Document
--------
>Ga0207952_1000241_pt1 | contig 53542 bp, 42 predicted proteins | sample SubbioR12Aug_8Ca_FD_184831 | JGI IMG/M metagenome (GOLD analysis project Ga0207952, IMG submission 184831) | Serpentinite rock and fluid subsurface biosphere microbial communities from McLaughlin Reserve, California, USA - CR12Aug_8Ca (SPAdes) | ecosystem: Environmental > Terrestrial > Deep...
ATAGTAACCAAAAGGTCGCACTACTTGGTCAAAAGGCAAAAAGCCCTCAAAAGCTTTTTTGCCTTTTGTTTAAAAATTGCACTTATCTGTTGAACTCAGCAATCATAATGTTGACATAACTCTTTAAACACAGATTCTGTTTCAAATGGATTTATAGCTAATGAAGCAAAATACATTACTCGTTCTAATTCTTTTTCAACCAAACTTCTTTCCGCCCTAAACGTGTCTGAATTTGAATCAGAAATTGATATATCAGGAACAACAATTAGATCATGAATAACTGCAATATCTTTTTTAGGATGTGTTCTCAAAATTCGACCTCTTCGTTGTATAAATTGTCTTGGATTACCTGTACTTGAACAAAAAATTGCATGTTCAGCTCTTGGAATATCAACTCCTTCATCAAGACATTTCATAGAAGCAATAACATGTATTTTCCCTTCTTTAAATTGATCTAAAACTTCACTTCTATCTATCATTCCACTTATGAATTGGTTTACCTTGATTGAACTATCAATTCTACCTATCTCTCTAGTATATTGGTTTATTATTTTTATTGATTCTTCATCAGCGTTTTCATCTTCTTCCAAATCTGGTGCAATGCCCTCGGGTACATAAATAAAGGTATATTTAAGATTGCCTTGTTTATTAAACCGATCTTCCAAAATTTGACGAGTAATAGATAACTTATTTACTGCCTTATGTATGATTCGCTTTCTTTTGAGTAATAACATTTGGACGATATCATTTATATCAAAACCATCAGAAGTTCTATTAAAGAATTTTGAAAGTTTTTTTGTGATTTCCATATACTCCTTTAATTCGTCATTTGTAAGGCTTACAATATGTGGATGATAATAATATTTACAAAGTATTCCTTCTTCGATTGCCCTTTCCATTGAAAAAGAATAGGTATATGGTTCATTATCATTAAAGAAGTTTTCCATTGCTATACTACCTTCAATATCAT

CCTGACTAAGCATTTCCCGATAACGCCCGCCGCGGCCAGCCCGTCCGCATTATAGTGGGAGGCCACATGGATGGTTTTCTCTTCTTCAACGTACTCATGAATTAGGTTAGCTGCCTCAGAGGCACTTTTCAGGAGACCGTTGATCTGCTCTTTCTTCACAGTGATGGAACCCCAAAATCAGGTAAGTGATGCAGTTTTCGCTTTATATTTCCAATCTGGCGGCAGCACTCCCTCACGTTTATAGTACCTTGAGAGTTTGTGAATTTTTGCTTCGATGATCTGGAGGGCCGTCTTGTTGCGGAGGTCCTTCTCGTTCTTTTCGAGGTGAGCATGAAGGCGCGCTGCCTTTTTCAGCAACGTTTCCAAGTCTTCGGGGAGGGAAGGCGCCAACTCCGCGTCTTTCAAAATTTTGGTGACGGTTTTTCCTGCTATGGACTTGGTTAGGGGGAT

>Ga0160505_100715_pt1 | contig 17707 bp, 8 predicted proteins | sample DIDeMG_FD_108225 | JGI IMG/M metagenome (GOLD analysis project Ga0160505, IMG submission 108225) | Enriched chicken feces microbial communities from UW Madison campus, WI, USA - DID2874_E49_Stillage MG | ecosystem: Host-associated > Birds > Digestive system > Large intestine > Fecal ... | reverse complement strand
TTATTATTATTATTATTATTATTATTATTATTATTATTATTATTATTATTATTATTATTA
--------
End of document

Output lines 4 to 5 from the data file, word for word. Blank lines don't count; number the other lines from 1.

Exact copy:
>Ga0160505_100715_pt1 | contig 17707 bp, 8 predicted proteins | sample DIDeMG_FD_108225 | JGI IMG/M metagenome (GOLD analysis project Ga0160505, IMG submission 108225) | Enriched chicken feces microbial communities from UW Madison campus, WI, USA - DID2874_E49_Stillage MG | ecosystem: Host-associated > Birds > Digestive system > Large intestine > Fecal ... | reverse complement strand
TTATTATTATTATTATTATTATTATTATTATTATTATTATTATTATTATTATTATTATTA